Congressional race between Underwood and Oberweis still too close to call

  • Jim Oberweis and Lauren Underwood are candidates in the 14th Congressional District.

    Jim Oberweis and Lauren Underwood are candidates in the 14th Congressional District.

  • Congressional candidate Jim Oberweis released a statement Wednesday in which he declared victory in the 14th District despite the race not yet being called.

    Congressional candidate Jim Oberweis released a statement Wednesday in which he declared victory in the 14th District despite the race not yet being called. Facebook Video Screenshot

  • Democratic U.S. Rep. Lauren Underwood watches election results in her campaign office Tuesday. Her battle with Republican challenger Jim Oberweis was too close to call Wednesday.

      Democratic U.S. Rep. Lauren Underwood watches election results in her campaign office Tuesday. Her battle with Republican challenger Jim Oberweis was too close to call Wednesday. Paul Valade | Staff Photographer

 
 
Updated 11/4/2020 9:47 PM

With more ballots still needing to be counted, the 14th Congressional District showdown between Democratic U.S. Rep. Lauren Underwood of Naperville and Republican challenger Jim Oberweis of Sugar Grove remained too close to call Wednesday.

That didn't stop Oberweis from proclaiming himself the winner in the afternoon, a move the Underwood campaign called premature.

 

After Election Day ballots in all of the district's 462 precincts were counted, Oberweis led Underwood 189,025 to 188,130, unofficial results showed -- a difference of 895 votes. Statistically, they each have 50% of the vote.

But those tallies likely don't include all the votes cast in the race. Ballots postmarked by Tuesday that arrive at election authority offices by Nov. 17 will be counted, too, as will provisional ballots.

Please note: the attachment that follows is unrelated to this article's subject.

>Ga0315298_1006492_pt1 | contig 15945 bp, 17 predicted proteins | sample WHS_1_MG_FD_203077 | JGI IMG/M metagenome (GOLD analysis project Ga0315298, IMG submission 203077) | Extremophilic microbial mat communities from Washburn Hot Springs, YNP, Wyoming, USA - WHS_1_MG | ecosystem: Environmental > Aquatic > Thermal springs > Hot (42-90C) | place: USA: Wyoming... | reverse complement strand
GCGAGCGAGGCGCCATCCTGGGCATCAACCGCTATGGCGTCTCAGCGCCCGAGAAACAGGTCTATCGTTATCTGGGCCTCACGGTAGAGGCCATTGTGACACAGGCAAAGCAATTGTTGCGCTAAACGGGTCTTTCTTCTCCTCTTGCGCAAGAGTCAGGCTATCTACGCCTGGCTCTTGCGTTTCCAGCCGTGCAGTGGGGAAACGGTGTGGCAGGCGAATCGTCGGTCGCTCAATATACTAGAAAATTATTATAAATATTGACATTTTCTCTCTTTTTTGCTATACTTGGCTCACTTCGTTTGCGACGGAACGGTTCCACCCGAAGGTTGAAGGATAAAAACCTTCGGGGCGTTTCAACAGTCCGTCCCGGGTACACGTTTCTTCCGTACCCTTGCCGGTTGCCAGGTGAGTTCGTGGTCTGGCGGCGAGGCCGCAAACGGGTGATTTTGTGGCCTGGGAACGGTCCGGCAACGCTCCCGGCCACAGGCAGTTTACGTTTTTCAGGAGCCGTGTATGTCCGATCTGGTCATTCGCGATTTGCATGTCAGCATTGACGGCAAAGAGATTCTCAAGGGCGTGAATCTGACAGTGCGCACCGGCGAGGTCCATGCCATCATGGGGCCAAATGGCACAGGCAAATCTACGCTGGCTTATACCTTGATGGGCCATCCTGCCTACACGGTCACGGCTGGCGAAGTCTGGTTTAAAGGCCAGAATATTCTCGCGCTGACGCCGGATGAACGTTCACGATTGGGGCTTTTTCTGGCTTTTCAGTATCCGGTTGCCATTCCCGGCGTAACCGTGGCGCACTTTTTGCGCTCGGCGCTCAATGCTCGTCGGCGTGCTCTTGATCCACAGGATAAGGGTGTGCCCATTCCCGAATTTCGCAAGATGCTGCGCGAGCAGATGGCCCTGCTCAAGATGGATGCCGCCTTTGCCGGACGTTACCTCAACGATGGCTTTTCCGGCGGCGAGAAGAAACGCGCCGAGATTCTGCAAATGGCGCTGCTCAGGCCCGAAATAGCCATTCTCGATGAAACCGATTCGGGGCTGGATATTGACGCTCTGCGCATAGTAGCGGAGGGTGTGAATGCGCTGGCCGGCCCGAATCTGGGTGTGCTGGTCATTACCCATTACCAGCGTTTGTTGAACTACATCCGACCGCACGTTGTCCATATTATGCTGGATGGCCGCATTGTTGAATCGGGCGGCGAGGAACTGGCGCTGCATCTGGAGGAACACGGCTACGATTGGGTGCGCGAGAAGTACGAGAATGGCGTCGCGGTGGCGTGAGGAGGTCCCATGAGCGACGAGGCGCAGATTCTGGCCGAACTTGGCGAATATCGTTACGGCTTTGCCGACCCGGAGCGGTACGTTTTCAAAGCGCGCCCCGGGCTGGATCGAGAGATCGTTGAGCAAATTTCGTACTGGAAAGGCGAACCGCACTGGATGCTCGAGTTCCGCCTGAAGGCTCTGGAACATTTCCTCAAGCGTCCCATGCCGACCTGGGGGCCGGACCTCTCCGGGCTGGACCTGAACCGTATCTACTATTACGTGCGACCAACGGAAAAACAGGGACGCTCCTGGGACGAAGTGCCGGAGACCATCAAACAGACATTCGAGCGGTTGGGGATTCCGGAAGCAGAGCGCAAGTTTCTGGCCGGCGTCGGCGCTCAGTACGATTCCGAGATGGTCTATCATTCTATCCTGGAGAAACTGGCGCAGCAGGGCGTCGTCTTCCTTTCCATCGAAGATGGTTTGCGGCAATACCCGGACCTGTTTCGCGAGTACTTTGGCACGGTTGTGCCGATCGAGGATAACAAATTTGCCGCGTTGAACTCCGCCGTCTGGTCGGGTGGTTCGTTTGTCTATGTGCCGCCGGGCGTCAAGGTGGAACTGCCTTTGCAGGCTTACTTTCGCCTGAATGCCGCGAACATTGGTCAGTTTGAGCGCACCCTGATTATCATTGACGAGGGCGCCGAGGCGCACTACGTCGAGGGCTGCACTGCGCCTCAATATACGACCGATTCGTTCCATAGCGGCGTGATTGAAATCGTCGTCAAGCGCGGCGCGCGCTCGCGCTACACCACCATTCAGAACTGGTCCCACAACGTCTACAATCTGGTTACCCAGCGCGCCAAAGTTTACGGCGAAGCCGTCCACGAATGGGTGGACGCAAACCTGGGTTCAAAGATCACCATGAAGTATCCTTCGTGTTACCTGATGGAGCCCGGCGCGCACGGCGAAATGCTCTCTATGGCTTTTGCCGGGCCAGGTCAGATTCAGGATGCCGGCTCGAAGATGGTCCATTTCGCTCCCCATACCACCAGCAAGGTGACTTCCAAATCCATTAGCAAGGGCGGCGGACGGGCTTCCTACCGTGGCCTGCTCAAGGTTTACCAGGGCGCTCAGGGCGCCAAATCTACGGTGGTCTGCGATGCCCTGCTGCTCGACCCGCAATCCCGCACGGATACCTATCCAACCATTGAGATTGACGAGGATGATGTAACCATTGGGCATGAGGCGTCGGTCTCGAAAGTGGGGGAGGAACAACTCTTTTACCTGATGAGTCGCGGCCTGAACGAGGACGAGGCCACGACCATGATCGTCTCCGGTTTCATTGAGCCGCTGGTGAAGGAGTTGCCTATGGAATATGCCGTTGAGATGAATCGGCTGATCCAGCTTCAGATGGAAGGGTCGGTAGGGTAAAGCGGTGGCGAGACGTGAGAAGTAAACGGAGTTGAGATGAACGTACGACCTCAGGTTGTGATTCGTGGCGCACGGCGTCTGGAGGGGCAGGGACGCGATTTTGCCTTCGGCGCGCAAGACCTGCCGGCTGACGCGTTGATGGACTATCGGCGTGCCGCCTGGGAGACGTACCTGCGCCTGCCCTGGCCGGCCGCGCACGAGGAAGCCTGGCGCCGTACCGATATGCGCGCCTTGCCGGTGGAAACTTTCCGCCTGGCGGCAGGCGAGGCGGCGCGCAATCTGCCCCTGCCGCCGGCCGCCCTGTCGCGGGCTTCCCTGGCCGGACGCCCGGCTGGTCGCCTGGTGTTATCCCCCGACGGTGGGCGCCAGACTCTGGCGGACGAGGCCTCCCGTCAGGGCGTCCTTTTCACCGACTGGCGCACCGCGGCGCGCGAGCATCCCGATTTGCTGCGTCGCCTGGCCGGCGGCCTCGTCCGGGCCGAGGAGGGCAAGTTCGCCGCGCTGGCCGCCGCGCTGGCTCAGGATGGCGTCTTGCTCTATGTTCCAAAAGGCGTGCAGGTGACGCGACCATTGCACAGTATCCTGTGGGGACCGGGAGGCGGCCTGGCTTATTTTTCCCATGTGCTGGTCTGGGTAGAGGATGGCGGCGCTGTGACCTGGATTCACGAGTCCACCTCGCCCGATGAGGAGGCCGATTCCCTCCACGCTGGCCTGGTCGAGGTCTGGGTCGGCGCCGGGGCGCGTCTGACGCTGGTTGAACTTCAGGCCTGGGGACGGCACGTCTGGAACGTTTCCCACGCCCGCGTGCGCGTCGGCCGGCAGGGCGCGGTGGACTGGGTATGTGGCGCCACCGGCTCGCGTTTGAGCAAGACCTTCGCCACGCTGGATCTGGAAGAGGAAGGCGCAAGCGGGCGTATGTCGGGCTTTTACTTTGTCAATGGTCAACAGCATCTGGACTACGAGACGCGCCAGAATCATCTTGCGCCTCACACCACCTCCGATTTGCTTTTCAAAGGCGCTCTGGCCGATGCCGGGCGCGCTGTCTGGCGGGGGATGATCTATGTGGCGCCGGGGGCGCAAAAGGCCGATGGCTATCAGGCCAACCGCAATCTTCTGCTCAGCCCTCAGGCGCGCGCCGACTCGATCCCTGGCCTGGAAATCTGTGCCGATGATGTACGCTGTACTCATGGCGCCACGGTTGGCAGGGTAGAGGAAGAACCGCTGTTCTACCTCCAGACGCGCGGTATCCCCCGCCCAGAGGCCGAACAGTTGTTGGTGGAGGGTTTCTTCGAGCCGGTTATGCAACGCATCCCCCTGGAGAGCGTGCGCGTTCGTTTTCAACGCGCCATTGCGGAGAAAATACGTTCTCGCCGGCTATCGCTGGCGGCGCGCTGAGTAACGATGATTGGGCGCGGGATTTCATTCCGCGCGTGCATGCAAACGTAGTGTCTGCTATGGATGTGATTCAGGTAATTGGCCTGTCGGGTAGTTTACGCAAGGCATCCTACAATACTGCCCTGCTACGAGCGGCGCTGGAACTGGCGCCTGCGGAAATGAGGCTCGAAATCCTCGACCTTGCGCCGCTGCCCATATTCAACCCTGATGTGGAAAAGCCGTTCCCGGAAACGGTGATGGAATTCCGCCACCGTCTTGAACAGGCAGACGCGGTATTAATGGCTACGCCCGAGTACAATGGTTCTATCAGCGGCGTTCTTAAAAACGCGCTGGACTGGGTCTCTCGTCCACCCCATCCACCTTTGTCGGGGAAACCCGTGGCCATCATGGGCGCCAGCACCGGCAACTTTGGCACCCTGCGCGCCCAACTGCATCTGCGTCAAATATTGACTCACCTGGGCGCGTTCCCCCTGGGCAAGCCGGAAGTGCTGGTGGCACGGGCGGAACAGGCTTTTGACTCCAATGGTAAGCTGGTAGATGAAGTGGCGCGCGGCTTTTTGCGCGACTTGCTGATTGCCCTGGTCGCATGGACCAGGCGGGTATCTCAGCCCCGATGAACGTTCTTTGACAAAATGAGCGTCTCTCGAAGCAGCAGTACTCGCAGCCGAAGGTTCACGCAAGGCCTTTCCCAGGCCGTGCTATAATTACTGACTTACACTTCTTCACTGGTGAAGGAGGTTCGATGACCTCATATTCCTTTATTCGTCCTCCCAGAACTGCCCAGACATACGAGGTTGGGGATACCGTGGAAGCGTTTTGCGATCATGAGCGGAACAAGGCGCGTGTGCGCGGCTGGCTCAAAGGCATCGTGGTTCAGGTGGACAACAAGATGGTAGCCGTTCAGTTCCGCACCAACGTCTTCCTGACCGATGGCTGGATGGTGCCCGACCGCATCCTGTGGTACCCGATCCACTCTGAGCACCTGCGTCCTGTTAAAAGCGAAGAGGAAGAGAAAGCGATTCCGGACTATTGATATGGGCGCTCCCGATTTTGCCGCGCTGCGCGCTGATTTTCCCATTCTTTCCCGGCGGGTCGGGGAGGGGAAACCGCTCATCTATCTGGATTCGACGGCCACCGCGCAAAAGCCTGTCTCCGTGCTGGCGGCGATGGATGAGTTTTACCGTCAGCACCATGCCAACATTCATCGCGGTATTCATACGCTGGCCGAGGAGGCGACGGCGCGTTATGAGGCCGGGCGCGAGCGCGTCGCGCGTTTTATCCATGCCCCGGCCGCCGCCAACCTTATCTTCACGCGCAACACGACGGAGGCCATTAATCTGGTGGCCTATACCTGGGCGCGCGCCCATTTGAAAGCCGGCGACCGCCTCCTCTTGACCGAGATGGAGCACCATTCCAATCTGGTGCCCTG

The 14th District includes parts of DuPage, Kane, Lake, McHenry, Will, DeKalb and Kendall counties. More than 157,000 of the 703,850 ballots that had been requested by mail had yet to be turned in as of Wednesday in those counties, according to state election officials. Not all were requested by 14th District voters, however.

Regardless, the race has not been called by The Associated Press.

Despite the uncertainty, Oberweis declared victory in a video released to social media.

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"Today, after contacting every county clerk across the 14th District, I am pleased to say that, with only a handful of outstanding ballots, it appears that we have won a tough fought campaign," Oberweis said. "I look forward to representing all the people of the 14th District in Congress."

Underwood wasn't about to surrender.

Based on publicly available data, spokeswoman Andra Belknap said, Team Underwood remains confident the congresswoman will win reelection.

"Jim Oberweis doesn't get to call this election. The voters do," Belknap said. "There are thousands of votes that have yet to be counted. We appreciate every voter who made their voice heard, and our county clerks and election officials must count every ballot in as expeditious and transparent a manner as is possible."

As of Wednesday afternoon, Oberweis was leading in four of the district's seven counties -- DeKalb, Kendall, Lake and McHenry. Underwood led in the other three.

                                                                                                                                                                                                                       
 

Underwood has said she's "willing to wait patiently" until all the votes are recorded.

Underwood, a registered nurse and bureaucrat before joining Congress, was part of the blue wave that gave Democrats majority control of the House in 2018. She beat four-term Republican incumbent Randy Hultgren of Plano in 2018 to win her seat, capturing more than 52% of the vote.

Even without all the ballots counted, more people voted for her in this election than did in 2018, when she received 156,035 votes, records show.

During the latest race, Oberweis repeatedly tried to paint Underwood as a left-wing radical. He falsely alleged Underwood had called this year's looting and riots "beautiful protests," a claim disproved by the Daily Herald and the Better Government Association's PolitiFact Illinois fact-checking enterprise.

Underwood ran a more positive campaign. She focused on her accomplishments in office and her efforts to work across the aisle on legislation.

But Underwood took some shots at Oberweis, too, using forums and interviews to criticize his stances on abortion, birth control and other issues.

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